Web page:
- Carbon monoxide is known as the silent killer because you can’t see it, hear it, smell it or taste it. It can be released from faulty gas boilers and fires – with potentially deadly consequences. At home, we’d always recommend getting appliances regularly serviced but for holidays a small, portable CO alarm is inexpensive and takes up little room in your suitcase. It will give you peace of mind… and might even save your life.
- If you’re camping, don’t be tempted to bring your barbecue into your tent – even if it’s raining. Barbecues give off carbon monoxide even whilst cooling, which in an unventilated area like a tent, can be deadly.
- We all love being out in the sun, but too much can cause painful sunburn and dehydration – which can be especially dangerous for small children. Make sure you keep babies under the age of six months out of direct sunlight, especially around midday. Always remember to encourage your child to wear a hat and apply sun cream regularly in hot weather, no matter how old they are.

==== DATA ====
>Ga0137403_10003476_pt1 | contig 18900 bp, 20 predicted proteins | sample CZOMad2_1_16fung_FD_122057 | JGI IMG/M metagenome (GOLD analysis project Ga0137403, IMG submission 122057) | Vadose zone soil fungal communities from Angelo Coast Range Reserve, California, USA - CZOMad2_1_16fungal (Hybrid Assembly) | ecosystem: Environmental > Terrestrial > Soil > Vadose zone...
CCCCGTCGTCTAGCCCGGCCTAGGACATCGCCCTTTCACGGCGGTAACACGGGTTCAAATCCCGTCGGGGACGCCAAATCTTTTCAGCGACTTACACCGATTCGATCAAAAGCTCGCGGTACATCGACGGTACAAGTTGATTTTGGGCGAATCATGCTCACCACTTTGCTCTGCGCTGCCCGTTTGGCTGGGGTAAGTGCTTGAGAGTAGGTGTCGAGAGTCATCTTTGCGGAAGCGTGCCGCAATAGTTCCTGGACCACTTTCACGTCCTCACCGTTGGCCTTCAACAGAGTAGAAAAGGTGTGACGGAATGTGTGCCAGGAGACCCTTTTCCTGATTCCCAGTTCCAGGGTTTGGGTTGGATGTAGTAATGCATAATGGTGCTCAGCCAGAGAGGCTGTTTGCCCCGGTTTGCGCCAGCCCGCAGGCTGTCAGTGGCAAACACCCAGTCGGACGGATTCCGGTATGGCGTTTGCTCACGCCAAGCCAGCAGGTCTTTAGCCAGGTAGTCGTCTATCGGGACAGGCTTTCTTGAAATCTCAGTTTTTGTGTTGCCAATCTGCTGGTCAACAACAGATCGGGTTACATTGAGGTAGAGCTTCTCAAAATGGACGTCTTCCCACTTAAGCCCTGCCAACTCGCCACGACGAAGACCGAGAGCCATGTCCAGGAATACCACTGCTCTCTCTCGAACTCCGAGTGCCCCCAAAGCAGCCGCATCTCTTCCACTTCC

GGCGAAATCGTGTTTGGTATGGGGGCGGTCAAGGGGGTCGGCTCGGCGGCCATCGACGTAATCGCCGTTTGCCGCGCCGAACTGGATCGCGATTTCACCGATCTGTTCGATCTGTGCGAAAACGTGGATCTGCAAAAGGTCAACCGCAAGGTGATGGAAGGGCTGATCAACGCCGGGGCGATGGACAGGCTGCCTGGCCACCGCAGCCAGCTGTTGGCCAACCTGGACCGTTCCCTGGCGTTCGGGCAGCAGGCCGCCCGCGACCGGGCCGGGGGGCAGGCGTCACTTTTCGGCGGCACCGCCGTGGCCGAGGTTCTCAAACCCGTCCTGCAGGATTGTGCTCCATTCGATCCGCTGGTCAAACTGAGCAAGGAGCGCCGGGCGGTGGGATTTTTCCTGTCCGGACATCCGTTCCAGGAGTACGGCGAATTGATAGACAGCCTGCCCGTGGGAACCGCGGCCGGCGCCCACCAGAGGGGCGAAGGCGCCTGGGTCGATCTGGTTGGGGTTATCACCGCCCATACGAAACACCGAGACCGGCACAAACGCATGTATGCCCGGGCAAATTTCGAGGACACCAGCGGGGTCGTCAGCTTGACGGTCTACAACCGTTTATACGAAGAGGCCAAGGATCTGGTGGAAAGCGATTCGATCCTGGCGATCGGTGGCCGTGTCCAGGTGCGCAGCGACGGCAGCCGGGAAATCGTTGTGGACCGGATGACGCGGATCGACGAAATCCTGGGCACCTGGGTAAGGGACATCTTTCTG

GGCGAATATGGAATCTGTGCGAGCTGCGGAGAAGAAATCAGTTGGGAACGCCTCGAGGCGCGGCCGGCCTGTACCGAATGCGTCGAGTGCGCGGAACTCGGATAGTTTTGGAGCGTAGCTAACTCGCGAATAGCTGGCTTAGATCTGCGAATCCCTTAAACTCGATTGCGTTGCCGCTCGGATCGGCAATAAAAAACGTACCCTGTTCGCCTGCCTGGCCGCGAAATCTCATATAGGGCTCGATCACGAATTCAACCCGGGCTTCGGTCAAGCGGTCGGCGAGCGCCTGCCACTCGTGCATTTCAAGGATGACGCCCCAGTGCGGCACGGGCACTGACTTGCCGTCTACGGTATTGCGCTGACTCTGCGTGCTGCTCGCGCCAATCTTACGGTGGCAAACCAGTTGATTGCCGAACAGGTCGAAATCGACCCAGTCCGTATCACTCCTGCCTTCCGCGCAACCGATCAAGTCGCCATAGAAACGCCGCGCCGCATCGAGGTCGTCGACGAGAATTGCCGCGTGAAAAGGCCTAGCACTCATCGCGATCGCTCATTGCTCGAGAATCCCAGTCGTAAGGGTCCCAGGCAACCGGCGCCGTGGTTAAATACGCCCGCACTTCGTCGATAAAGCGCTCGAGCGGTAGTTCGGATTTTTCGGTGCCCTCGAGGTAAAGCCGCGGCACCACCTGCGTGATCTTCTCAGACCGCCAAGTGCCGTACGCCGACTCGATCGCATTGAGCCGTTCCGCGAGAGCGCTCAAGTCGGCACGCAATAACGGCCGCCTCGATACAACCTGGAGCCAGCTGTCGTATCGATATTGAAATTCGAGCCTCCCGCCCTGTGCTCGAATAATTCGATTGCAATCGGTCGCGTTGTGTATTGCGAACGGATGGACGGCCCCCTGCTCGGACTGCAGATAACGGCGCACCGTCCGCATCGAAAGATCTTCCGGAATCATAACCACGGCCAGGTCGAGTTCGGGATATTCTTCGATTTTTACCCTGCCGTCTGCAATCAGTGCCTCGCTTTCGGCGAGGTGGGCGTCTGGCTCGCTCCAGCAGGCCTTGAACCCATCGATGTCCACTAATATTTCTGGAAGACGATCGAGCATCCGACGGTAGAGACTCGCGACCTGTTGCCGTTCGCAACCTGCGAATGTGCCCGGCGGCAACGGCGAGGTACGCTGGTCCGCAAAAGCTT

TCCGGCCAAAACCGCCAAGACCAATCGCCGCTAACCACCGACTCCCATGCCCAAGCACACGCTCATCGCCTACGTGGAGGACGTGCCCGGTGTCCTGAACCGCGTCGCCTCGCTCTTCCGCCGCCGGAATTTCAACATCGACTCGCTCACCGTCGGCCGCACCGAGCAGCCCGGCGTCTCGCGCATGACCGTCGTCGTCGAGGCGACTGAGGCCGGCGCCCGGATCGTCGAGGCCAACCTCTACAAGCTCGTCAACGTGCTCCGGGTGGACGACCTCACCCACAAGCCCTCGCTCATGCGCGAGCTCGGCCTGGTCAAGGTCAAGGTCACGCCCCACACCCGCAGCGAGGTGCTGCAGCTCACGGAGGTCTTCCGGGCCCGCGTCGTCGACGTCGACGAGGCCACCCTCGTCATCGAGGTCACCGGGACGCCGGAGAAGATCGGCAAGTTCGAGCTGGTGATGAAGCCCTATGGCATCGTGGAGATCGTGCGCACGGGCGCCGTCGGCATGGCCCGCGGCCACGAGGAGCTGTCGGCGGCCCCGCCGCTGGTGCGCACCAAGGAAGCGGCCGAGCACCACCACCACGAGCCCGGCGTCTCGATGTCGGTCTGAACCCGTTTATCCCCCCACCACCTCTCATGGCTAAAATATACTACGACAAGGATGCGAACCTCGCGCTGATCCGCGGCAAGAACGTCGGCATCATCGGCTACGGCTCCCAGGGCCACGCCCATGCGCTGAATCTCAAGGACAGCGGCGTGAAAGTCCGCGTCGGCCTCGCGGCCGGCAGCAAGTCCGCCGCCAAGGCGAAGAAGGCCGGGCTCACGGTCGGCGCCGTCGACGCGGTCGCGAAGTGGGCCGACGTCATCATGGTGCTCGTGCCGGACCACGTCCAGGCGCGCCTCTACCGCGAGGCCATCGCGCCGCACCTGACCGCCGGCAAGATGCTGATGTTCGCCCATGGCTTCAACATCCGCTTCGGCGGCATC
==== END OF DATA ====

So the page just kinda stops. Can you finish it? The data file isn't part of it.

- When booking a holiday in a hotel or villa with a swimming pool check the safety arrangements in advance. Is the pool fenced off? Do they have a lifeguard? It only takes a second for a toddler or small child to wander away and end up in the water.
- If you’re planning to go swimming in the sea or a lake, plan in advance. Look for a spot with a lifeguard and always pay attention to any safety signs.
The above guide is curated from The Royal Society for the Prevention of Accidents website. Their website contains a wealth of resources on the topic of keeping children safe.